The decline of Patron led to a resurgence of Hunter all across the ladder. Midrange Hunter, due to its consistency, sticky minions and damage potential, is the most popular build for the class. You want to have it in mind anytime you are going to try to climb. A big part of the ladder is understanding the decks you are going to most often face. In this guide we will see how another very popular deck (Aggro Druid) takes on Rexxar and his giant beasts.
When playing a deck on ladder you need to understand the decklist first. Why do you play certain cards? Are there other options? How do you want your curve and tech cards to look? The answers to those questions can be the difference between winning and losing. Aggro Druid has a lot of set cards that you cannot change. However, there are a ton of other options out there from Loatheb to Savage Combatant to even Stranglethorn Tiger. Two links to Aggro Druid have been put below to you give you an idea of the deck, but remember you don’t have to be contained to what everyone else plays.
Aggro Druid is interesting because, unlike most aggro lists, you do not have a lot of reach. Your only burn is Swipe, and you want to end the game with the combo or Savage Roar. This means you need to control the board, and then leverage pressure through your minions. To do this, play to your curve, mulliganing aggressively for your one and two drops. Also remember that Innervate will change your mulligans, allowing you to keep higher level cards. If you see the ramp spell try and sculpt your hand to accommodate the extra mana.
Cards to KeepInnervate Leper Gnome Living Roots Knife Juggler Darnassus Aspirant Druid of the Saber
Shade of Naxxramas can be kept if you have a solid curve.
Swipe can be kept with the coin or very strong opening. Should always be kept against Paladin.
Piloted Shredder can be kept with the coin and a good curve.
Keeper of the Grove should be kept against aggro decks (Hunter, Paladin, Warlock) if you have the coin or if you have a good opening curve.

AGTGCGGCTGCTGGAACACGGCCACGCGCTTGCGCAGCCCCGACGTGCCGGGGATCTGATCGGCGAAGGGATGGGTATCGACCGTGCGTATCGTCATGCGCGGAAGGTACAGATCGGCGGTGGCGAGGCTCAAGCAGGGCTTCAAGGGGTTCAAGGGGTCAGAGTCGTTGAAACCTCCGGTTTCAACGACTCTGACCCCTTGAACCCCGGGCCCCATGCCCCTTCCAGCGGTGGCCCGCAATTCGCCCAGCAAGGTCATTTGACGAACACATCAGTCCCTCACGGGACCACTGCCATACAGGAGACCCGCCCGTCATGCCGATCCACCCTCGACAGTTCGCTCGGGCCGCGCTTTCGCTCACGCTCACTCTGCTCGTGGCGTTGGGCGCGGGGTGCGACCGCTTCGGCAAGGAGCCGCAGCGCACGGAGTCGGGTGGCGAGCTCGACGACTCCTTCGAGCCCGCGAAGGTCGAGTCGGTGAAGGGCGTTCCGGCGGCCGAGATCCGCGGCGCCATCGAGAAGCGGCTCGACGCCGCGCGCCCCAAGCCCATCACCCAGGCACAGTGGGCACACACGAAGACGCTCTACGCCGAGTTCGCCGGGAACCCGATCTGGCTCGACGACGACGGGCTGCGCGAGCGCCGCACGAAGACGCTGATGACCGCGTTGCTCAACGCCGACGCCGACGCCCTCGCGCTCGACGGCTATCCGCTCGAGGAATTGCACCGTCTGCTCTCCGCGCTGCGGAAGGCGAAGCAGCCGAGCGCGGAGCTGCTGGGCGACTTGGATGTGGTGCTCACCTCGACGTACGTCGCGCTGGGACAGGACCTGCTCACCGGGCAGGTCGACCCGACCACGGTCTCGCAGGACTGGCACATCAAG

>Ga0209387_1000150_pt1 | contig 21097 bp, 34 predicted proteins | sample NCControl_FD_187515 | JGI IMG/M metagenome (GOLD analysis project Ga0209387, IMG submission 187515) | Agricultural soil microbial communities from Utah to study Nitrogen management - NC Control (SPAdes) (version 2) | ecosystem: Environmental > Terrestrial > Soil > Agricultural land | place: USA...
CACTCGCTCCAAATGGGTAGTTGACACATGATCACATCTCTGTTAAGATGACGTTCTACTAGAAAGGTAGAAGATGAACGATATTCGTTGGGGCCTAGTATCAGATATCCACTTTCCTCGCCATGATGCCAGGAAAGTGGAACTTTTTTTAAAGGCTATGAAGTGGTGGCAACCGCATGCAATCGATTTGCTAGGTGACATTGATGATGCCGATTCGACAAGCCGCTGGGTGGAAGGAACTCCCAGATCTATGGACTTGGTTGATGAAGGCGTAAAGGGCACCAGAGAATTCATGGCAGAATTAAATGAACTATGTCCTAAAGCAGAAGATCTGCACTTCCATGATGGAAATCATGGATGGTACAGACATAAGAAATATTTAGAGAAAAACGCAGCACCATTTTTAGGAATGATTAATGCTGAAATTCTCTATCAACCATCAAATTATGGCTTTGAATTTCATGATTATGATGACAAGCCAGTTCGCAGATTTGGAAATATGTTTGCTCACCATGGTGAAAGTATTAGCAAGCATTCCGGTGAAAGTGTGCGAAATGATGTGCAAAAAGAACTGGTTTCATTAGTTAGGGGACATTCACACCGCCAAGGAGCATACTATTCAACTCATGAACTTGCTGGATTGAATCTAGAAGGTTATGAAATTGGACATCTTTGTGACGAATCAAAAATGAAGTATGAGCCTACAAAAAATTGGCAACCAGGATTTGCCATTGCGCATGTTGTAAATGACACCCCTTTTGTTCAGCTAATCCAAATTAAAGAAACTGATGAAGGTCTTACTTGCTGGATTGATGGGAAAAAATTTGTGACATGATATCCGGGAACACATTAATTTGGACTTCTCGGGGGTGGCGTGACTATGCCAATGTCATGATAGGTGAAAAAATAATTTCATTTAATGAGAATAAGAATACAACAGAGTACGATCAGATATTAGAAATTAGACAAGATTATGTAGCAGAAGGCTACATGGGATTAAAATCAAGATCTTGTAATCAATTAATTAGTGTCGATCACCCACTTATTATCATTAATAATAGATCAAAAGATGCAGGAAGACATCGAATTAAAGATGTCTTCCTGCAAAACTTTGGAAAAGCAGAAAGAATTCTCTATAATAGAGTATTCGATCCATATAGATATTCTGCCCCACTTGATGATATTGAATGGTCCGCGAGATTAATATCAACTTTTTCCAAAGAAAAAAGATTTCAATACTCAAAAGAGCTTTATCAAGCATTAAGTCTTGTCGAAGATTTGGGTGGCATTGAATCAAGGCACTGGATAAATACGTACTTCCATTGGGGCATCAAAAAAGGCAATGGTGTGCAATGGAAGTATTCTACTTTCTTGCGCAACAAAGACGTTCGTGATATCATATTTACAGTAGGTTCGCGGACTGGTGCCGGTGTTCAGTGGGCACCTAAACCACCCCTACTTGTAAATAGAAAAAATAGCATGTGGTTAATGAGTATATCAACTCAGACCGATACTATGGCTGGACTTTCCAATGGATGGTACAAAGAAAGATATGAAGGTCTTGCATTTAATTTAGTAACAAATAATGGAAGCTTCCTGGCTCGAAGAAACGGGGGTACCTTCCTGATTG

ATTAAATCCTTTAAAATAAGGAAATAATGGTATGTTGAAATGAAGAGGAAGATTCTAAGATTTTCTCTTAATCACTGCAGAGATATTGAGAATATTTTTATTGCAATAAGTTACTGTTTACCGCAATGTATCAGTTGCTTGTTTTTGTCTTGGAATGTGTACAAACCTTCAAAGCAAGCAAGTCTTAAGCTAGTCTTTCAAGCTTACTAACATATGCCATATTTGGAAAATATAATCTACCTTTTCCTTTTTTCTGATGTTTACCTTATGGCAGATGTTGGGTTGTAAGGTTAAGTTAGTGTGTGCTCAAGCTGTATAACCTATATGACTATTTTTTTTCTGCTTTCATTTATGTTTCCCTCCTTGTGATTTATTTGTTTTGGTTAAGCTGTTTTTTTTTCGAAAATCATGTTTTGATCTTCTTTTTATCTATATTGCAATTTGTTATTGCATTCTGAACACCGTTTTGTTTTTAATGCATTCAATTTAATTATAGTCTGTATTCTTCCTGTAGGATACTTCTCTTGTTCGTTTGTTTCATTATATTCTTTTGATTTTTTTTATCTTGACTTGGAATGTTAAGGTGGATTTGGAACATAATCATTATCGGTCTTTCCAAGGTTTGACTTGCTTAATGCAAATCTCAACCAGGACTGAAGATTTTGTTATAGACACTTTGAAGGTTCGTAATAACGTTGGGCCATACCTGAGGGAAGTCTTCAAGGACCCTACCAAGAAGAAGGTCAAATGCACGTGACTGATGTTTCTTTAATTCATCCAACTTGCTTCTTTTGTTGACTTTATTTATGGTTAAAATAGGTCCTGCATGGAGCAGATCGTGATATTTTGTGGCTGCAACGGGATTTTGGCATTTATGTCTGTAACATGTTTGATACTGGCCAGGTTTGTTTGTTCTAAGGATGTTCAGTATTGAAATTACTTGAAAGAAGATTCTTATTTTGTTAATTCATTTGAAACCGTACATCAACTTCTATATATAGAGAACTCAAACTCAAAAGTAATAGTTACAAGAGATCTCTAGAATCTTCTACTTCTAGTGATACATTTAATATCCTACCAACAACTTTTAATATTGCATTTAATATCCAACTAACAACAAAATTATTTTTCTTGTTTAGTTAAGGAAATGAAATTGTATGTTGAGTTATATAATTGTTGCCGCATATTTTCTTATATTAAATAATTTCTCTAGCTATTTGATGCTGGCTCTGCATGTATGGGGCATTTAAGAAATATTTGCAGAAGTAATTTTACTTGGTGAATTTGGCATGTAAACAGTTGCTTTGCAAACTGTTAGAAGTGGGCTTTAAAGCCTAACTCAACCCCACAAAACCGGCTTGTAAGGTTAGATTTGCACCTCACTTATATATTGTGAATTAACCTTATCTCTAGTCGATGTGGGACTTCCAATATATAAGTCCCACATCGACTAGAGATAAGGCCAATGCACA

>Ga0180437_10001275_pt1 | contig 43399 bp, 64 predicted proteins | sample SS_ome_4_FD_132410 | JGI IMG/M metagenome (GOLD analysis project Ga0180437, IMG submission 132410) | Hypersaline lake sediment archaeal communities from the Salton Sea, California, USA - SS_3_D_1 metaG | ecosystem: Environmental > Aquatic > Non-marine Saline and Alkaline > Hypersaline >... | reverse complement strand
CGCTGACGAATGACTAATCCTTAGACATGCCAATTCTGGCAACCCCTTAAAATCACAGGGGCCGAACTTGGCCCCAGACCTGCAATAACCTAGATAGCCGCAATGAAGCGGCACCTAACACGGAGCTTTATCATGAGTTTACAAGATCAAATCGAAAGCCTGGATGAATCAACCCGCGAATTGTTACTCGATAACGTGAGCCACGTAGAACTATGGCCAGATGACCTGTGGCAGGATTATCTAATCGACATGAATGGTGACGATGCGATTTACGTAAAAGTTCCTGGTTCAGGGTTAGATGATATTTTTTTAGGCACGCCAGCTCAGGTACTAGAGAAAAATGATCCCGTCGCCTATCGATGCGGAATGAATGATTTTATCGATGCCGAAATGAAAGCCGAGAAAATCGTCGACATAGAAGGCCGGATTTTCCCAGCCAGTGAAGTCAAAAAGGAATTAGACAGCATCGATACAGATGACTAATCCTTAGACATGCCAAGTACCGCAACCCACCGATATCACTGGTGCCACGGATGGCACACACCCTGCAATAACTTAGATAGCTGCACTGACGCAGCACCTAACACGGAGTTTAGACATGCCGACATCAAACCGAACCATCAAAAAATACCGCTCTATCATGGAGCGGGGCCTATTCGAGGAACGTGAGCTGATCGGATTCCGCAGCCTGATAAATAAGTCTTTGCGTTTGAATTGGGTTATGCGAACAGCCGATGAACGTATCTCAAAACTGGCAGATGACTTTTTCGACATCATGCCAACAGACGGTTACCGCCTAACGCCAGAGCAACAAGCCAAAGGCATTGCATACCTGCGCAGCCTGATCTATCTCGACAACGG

How to Win
Aggro Druid is a popular deck because of how quickly it can put on pressure. You build a board up with sticky minions and then protect them through efficient removal and some crazy Innervate turns. That early pressure is a problem for a lot of decks. However, Midrange Hunter can fight you right back, which is what makes this matchup so challenging.
You and Midrange Hunter have very similar gameplans, but you go about it in completely different ways. While you are pushing as much damage as you can trying to build toward the combo or a gigantic Savage Roar, your opponent is trying to slow things down until their big minions can lock out the game.
The battle for board (which is exactly what this is) begins in the early turns of the game. Just do everything you can to get minions to stick over theirs. Once something like a Piloted Shredder goes uncontested (from either side) the other person is going to be on the back foot. Midrange Hunter is not a deck that can play well from behind. You should use that to your advantage by pushing damage through when possible. On the other hand, if you start slipping behind, you need to know you cannot outpace Hunter. Once the board is lost, combo is the way you are going to win. Use your charge minions and spells to get in as many hits as you can.
Unless one person is very far ahead, this matchup is often going to come down to a race. When that happens, you need be aware of how much damage Hunter can do at any one time while also looking for ways they can lock you out of the game. Midrange Hunter runs no healing, but they do run two taunts in the form of Sludge Belcher and Houndmaster. Belcher can usually be dealt with by your board or removal, but Houndmaster is much more of a problem since it comes down a turn earlier and also immediately trades with its buff.
You typically want to save a Keeper of the Grove for either of those minions since they are going to give you the most trouble.
Early Game Strategy
The early turns of this game are very, very important. You and Hunter are largely attempting to do the same thing, which is to push through sticky minions as a way to build into later damage. This requires a certain balance of clearing while applying pressure at the same time. Knife Juggler and Living Roots both do this very well, giving you a board that you can play with while also doubling as removal. Use those cards to get rid of their early plays and add to the board in the same turn.